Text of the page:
Editor’s Note: This post was written by Ken Myers, a father, husband, and entrepreneur. He has combined his passion for helping families find in-home care with his experience to build a business. Learn more about him by visiting @KenneyMyers on Twitter.
When it comes to blogging, it seems everyone has a “guaranteed” way to generate more traffic to your site. Some search engine optimization experts will tell you the short and sweet detail oriented posts work best. Others believe than posts with more than 2,000 words attract more readers. In reality, both of these methods are correct – depending on your topic and writing abilities.
Longer Blog Posts - A long post, more stuffed with words, could easily turn into the random ramblings of the author. Often times, inexperienced writers will try to fit as much information as they can into a single post which usually ruins a perfectly good article. Unless you can maintain the topic throughout the entire post, you could easily lose the interest of your readers. You want to encourage your visitors to view the entire page, not get lost half-way down from boredom.
Shorter Developments - Short posts can be just as easily underdeveloped as they could provide less information than what the reader is hoping for. Some SEO experts believe that it is the number of posts you have on a site that drives the traffic. This could be true provided all of those short articles are loaded with valuable information. In reality, not all subjects can be described in less than 300 words.
Providing Informative Content Rules - When it comes to encourage more visitors to stay and read your material, it’s all about your content and whether or not it’s informative. When most people look up information on the Internet, they are looking for specific facts that they didn’t know before. If your readers don’t feel informed after leaving your site, there is little chance they will return. If you can deliver this valuable information in less than 300 words, then that particular page will drive a great deal of traffic. However, this means the rest of your site has to produce the same informative quality with each succeeding post in order to be successful.
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The One-Hit-Wonder - It’s quite common for an entire website to have a single “one-hit-wonder” blog post. This is where one post receives so much attention that it carries the visitor ratio of the site. Not all of these will work to your advantage, though. Sure those visitors found a single page of a site to be valuable, but they may not actually explore the rest of the pages in many cases.
Support the Information - Each paragraph and sentence has to be constructed to support the topic. Anything else is merely fluff that will discourage the reader from continuing. Trying to force yourself to write a longer blog post when a shorter one will do can surely damage the effect you’re trying to create. Fluff can get in the way of the facts causing your readers to become uninterested in reading the rest of the post. This isn’t saying that you can’t add a bit of your own personality to the material, just keep in mind that straying from the topic too often can lead to the visitor going elsewhere.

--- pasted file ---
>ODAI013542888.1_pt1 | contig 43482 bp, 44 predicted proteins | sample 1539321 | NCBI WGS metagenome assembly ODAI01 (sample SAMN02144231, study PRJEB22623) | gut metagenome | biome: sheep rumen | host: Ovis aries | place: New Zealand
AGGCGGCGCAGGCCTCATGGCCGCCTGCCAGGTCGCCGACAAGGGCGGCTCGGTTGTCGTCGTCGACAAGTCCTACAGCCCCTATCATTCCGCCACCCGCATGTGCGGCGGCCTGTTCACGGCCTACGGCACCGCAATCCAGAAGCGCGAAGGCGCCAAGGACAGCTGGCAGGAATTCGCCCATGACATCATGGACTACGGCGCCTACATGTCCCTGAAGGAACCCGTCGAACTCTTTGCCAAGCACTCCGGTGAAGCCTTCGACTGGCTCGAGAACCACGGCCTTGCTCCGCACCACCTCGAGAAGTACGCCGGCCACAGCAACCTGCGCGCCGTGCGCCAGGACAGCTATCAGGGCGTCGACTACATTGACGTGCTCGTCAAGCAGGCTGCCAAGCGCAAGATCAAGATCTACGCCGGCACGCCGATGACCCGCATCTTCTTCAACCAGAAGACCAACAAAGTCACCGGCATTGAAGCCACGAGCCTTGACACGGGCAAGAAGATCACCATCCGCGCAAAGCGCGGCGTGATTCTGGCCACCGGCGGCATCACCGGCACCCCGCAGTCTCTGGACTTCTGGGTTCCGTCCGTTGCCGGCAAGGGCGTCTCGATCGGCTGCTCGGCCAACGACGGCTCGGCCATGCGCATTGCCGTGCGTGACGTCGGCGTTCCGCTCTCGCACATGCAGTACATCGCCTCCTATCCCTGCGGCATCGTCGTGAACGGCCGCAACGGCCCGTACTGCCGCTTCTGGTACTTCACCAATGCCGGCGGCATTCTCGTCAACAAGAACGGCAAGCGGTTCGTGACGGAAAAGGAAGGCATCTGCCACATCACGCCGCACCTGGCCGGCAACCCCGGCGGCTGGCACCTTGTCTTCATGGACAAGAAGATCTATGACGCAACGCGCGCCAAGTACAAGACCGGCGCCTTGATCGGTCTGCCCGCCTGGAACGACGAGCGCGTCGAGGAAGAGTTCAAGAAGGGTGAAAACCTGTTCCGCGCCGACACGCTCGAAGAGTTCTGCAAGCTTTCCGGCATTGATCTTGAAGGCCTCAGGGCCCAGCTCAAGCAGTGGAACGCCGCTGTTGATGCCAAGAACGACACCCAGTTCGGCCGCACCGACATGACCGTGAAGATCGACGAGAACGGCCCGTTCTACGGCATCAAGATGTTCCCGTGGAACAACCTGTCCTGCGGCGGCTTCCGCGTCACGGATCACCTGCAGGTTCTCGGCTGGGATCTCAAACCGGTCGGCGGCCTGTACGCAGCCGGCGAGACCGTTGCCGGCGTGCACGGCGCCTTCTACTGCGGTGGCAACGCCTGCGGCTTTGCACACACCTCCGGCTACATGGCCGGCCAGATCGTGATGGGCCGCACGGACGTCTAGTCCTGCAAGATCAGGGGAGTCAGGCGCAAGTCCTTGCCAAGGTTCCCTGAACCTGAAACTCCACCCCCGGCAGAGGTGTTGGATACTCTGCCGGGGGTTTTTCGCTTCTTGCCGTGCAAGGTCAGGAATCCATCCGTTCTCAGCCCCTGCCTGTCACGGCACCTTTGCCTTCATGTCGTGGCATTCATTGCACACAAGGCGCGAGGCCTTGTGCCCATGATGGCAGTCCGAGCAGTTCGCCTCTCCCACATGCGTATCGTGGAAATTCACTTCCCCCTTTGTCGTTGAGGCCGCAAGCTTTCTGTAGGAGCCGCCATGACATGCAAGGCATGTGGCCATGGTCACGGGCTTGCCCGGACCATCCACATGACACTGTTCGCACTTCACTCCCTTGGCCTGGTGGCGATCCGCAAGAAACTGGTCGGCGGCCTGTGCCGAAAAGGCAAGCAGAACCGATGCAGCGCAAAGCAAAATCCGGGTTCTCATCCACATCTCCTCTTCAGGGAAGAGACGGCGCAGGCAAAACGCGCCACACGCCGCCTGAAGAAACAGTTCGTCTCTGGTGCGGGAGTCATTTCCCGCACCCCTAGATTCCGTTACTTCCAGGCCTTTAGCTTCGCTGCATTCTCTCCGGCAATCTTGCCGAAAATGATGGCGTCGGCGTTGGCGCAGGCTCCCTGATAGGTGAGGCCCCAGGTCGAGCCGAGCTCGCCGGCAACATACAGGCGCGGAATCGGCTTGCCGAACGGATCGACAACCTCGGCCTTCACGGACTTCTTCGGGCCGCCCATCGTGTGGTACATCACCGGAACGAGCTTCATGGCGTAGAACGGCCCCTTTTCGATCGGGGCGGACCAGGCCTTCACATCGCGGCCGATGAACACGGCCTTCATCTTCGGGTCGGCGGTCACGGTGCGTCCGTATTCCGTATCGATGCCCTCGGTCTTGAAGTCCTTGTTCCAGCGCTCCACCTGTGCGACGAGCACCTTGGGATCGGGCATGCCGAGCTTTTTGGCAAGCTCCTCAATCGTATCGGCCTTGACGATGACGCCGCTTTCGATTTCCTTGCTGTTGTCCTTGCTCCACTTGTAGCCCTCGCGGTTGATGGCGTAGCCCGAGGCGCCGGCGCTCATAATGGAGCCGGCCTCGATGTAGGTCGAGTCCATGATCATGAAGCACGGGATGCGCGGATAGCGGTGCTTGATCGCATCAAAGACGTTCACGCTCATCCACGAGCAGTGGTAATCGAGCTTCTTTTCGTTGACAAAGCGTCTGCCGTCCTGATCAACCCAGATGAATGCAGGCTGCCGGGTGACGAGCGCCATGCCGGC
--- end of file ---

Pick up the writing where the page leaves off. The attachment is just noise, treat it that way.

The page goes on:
Know Your Grammatical Capabilities - Proper grammar can be ultimately important when comparing short blog posts to longer ones. If you don’t have good grammar backing up the facts, then it doesn’t matter how many words are in the article. In fact, a longer article full of grammatical and spelling errors could easily become a distraction causing your readers to move on to a new site. You don’t have to be an English major in college, but you should have a basic grasp of proper sentence structure and spell-check.
Sizing for the Facts - Providing facts will play a role in how long a blog post should be as well. Sometimes, the facts can be cut down to short and effective articles. Others may require additional information in order to promote greater understanding. It all depends on your blog’s niche and the topic you’re choosing for that particular post. As mentioned above, your readers need to feel informed when leaving your site. Too little information could leave them confused while too much could frustrate a reader. It’s the “Goldilocks Syndrome” for content when your posts need to be just right in order to be ultimately successful, but how do you know what will be a hit with your readers?
Data and Analytics - As long as you provide detailed facts and are to the point, your success will hinge on trial and error. You’re not going to be able to satisfy 100-percent of the people 100-percent of the time, and you need to monitor which posts are the most productive. If you find that certain material is being accepted more than others, then you need to find the reason and build a strategy for future content based on what drives that post to succeed.
In the grand scheme of search engines, the success of your blog depends on many factors. No one can really tell you that one length of a post will work better than others. It all depends on what is relevant to the individuals looking for that information. Short or long, your blog can be successful as long as you can engage the visitors and provide information they didn’t know beforehand.